Getting data on tenure security that is comparable between countries requires a consistent sampling approach. Prindex’s data team provides guidance to all vendors on requirements and expectations surrounding sampling and review proposals for sampling each country from vendors: because we anticipate that not all countries will have good enough (or recent enough) census data, we anticipate some divergence in the way that the underlying sample frame is constructed. The following paragraphs set out the key features of our sampling approach.
We use a 3-stage cluster sampling design.
Our target sample population is adults (i.e. 18 years and above). As we aim to interview a representative sample of the adult population, not the head of household or the most knowledgeable person about the dwelling or land, we use a randomisation process to select which household adult is selected for interview.
The first stage of sampling involves the identification of clusters (sampling units) of households. The ratio of interviews to clusters is 10:1 to minimize problems associated with intra-cluster correlation. Sampling units are stratified by population size and/or geography. Where population information is available, selection is based on probabilities proportional to population size; otherwise simple random sampling is used. Samples are drawn independent of previous years’ surveys. This population strata selection methodology is in line with that taken by leading polling organisations such as Gallup.
In the second stage, we select sampled households through randomising selection procedures. Unless an outright refusal occurs, interviewers make up to three attempts (separated by two hours within the same day) to survey the sampled household. If an interviewer cannot obtain an interview at the initial household, a simple substitution method is employed whereby an effort is made to make contact at the neighbouring (right) household, and if unsuccessful, at the left, thereafter alternating households.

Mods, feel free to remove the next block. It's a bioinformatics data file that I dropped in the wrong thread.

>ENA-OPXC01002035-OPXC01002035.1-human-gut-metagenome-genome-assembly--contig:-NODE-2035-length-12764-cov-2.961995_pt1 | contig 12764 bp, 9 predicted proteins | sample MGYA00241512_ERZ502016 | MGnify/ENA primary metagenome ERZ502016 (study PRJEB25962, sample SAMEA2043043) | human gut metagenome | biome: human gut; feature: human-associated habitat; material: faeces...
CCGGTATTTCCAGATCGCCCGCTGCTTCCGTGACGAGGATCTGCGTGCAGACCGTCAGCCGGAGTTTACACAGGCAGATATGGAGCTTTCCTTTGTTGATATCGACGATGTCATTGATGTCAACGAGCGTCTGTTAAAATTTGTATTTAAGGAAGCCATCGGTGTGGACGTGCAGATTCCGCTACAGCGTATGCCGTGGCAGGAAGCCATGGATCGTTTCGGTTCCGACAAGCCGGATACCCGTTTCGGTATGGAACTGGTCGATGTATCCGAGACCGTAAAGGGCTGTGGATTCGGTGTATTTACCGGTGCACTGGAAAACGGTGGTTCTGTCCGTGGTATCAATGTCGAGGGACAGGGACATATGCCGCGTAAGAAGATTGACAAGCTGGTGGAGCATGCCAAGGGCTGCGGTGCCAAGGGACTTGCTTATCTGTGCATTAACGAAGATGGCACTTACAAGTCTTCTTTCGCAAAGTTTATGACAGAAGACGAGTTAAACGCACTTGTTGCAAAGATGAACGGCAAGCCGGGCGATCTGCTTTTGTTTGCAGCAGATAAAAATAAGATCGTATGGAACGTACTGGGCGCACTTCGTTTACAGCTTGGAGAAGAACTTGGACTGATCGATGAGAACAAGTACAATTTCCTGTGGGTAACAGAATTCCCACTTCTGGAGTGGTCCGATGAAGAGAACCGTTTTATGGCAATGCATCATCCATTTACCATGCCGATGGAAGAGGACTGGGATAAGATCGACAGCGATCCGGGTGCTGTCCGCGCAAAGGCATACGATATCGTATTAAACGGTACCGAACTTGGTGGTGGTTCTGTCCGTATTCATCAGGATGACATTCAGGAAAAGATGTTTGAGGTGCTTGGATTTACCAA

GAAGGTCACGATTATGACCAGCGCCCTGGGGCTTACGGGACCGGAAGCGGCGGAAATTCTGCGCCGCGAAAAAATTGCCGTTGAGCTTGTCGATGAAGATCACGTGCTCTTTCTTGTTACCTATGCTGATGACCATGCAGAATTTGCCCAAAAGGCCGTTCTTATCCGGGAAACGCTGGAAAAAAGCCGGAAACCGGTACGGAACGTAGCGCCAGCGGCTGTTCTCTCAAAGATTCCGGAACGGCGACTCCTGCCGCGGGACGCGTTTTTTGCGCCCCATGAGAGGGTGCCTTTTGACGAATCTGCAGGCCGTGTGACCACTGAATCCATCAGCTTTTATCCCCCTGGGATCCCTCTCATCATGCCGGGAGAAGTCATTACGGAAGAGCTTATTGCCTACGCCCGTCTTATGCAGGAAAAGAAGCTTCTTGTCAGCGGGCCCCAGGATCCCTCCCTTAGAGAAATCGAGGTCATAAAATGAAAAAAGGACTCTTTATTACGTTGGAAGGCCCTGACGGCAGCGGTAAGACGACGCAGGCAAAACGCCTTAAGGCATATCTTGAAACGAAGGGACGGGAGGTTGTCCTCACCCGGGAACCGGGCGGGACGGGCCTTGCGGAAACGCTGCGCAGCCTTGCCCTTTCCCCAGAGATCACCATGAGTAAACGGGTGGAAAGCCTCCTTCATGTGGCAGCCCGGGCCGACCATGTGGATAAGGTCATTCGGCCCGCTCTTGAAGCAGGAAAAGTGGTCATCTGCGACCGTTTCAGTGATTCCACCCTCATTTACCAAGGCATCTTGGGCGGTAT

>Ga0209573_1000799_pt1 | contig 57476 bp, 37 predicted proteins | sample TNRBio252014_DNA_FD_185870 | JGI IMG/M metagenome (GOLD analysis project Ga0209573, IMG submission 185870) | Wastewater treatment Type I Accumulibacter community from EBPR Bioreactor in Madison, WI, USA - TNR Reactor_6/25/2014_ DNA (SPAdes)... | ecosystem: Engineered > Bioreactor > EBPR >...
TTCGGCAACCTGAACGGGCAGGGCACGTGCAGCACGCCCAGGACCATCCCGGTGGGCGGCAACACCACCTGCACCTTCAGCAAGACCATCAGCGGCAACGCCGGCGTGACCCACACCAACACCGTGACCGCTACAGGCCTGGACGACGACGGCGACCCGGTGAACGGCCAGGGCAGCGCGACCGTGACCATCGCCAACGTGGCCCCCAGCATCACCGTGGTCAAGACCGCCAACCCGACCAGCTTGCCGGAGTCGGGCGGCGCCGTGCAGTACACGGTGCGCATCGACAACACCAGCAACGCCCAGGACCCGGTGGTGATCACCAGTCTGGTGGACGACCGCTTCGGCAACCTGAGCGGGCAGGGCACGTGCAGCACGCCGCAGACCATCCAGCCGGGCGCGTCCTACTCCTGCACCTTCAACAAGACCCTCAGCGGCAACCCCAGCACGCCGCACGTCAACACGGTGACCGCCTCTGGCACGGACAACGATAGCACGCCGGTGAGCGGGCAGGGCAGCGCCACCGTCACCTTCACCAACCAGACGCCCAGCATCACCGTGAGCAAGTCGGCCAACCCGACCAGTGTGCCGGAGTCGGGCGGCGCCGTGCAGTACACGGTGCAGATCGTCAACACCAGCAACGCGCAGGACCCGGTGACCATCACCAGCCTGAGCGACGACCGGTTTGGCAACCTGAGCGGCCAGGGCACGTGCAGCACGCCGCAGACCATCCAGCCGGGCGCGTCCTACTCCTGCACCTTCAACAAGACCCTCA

In the third stage, respondents are randomly selected within the nominated households. Interviewers list all eligible household members and their ages and birthdays. Gender matching is undertaken in some Middle Eastern and Asian countries where cultural restrictions so dictate. The respondent is selected by means of the Kish grid (see https://surveymethods.com/blog/what-is-the-kish-selection-procedure/ for an accessible explanation). The interviewer does not inform the person who answers the door of the selection criteria until after the respondent has been identified.
In countries where telephone penetration is over 80%, we explore the use of telephone interviews rather than a face-to-face method — in the 2018 data collection, this is only relevant for the UK. If this approach is used, random digit dial (RDD) or a nationally representative list of phone numbers are used. In select countries where cell phone penetration is high, a dual sampling frame is adopted. Random respondent selection is achieved by using either the latest birthday or Kish grid method. At least three attempts are made to reach a person in each household, spread over different days and times of day. Appointments for call-backs that fall within the survey data collection period are made.
Data Preparation & Weighting
The dataset goes through a rigorous quality assurance process before being publicly released. This includes quality checks once 10% and 50% of the data is collected to test results for completeness, suspicious patterns that might suggest interviewer misbehaviour, and improper sampling. New data is collected as necessary.
Data weighting is done to ensure the data are representative at the national level. Base sampling weights are constructed to account for oversamples and household size. Weighting by household size is used to adjust for probability of selection. Population statistics are used to adjust the data by age, gender and, where possible, by location (e.g. urban vs. rural). Design effects and margin of error are calculated – both accounting for and not accounting for intra-class correlation coefficients. For margin of error, we assume 95% confidence level.